That rifle should take heavier charges OK.
BTW, 3Fg is just fine. Work up your charges just as you would any ml rilfe.
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Old November 17, 2010, 11:32 AM   #5
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The Navy Arms Buffalo hunter is basically a cut down Navy Arms Zouave 2 band rifle, I believe it has 1:48 in. twist. It should peform best with a minie bullet. This one is designed for heavier charges that would be suitable for large game: http://www.lymanproducts.com/lyman/b...php?entryID=93
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Old November 17, 2010, 12:34 PM   #6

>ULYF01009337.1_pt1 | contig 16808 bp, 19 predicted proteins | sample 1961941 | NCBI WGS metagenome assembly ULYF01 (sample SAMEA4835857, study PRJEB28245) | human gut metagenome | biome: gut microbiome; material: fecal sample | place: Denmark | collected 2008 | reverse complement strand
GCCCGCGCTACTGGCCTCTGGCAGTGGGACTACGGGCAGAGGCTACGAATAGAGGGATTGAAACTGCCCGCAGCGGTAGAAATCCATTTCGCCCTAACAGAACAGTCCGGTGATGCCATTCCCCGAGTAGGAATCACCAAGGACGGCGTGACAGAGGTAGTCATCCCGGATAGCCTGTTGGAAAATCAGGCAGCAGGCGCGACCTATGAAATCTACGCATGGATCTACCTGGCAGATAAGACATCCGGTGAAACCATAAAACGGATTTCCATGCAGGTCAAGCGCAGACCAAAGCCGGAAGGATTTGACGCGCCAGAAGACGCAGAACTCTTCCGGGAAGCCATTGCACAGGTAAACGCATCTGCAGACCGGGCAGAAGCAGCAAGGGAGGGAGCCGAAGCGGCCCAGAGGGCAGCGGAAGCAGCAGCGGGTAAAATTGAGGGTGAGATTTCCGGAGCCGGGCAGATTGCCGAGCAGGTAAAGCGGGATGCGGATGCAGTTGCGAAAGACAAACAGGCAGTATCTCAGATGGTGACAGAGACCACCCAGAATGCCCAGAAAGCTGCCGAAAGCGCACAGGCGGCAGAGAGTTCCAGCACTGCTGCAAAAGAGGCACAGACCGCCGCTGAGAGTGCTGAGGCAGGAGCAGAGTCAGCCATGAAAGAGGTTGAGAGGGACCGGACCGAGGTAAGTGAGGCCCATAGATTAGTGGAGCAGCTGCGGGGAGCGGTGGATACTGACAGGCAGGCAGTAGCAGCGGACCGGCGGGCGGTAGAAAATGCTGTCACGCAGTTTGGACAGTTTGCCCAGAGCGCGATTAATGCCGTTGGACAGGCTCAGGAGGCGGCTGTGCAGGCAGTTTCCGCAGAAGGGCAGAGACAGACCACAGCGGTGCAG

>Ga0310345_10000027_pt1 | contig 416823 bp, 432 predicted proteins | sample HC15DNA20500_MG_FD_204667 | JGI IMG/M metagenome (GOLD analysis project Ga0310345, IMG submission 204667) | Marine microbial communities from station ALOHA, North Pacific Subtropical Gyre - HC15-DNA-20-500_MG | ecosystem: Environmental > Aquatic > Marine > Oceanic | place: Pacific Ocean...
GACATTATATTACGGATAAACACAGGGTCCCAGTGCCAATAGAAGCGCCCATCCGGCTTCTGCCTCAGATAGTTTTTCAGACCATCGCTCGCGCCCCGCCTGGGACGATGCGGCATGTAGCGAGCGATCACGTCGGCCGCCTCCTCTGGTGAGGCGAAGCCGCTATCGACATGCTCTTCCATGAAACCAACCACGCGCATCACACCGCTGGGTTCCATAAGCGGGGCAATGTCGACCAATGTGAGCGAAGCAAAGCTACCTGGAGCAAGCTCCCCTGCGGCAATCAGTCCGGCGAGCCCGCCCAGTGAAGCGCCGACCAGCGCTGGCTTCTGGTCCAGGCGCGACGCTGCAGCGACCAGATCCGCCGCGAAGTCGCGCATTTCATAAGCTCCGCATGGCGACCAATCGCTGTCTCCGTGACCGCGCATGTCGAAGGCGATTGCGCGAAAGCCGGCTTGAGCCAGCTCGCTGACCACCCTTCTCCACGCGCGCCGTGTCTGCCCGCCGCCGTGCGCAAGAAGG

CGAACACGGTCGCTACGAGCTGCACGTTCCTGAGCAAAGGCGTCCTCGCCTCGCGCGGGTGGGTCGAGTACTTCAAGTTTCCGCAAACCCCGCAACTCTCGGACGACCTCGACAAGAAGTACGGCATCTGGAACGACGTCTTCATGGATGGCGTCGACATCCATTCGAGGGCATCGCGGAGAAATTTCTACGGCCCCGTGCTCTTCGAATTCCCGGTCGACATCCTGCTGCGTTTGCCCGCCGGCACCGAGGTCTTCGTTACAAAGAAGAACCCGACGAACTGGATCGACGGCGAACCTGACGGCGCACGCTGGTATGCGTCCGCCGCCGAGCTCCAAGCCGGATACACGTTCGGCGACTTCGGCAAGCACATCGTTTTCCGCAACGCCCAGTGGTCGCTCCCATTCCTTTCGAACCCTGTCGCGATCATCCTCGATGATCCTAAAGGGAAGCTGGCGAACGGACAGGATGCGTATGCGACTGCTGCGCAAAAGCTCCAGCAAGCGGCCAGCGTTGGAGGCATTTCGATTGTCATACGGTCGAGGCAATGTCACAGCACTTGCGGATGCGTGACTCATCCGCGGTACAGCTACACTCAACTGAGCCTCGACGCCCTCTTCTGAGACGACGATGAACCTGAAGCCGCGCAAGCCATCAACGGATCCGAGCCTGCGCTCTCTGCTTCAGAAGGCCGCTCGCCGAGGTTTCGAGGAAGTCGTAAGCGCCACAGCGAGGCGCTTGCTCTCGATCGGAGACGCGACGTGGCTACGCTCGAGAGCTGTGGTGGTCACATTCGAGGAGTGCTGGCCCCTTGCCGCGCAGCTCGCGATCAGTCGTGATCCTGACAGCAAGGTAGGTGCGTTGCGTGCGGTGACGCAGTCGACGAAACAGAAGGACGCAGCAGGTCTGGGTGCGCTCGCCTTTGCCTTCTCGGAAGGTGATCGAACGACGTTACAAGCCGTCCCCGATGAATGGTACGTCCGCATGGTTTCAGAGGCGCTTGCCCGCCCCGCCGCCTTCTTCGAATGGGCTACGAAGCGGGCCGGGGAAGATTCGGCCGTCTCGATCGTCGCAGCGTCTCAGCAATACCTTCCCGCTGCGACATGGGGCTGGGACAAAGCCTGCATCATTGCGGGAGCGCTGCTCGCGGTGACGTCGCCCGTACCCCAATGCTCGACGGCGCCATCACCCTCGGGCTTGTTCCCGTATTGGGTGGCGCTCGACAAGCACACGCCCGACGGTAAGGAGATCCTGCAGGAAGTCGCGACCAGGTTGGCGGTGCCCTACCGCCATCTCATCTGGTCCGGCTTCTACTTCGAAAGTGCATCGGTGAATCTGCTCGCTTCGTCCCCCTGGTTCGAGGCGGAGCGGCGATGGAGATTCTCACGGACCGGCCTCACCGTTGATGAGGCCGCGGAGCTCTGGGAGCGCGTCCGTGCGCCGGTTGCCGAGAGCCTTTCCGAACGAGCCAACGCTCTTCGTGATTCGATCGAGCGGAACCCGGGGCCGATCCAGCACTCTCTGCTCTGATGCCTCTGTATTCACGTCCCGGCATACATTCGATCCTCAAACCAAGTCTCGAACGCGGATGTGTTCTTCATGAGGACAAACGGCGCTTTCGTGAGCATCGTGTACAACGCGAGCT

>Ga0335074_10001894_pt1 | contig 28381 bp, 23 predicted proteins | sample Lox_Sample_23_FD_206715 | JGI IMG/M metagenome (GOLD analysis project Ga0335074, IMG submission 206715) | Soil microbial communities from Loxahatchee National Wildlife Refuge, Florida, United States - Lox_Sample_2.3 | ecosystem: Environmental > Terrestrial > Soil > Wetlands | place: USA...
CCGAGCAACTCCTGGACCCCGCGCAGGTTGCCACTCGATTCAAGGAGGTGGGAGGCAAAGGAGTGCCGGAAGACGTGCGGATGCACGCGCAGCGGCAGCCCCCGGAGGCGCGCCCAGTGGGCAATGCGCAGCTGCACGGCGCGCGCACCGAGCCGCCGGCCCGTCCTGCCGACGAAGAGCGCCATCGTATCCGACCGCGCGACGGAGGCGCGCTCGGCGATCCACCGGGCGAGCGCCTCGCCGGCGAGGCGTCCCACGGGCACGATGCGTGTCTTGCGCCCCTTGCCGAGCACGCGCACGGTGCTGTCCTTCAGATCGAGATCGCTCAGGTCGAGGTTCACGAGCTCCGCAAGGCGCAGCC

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Quote:
Navy Arms Buffalo hunter is basically a cut down Navy Arms Zouave
The, not so good, images I found looked like that might be the case.
There were/are two basic styles of musket nipples.
On the theory that spreading the flame gave better ignition, some had a wide flared opening at the bottom. This design allows pressure to go back up the tube causing hammer rebound. Not good.
The other theory, and the one more generally accepted, is that the tube narrowing to the bottom with a small opening concentrates the flame giving better ignition. This also retains pressure in the breech end and does not (yes, I know, never say never ) cause hammer rebound.
Check for a newer nipple with the small hole at the bottom. I'm confident it will stop that problem.
The rifle will handle heavier charges, but if designed for minies your performance will optimize at about 60 grains.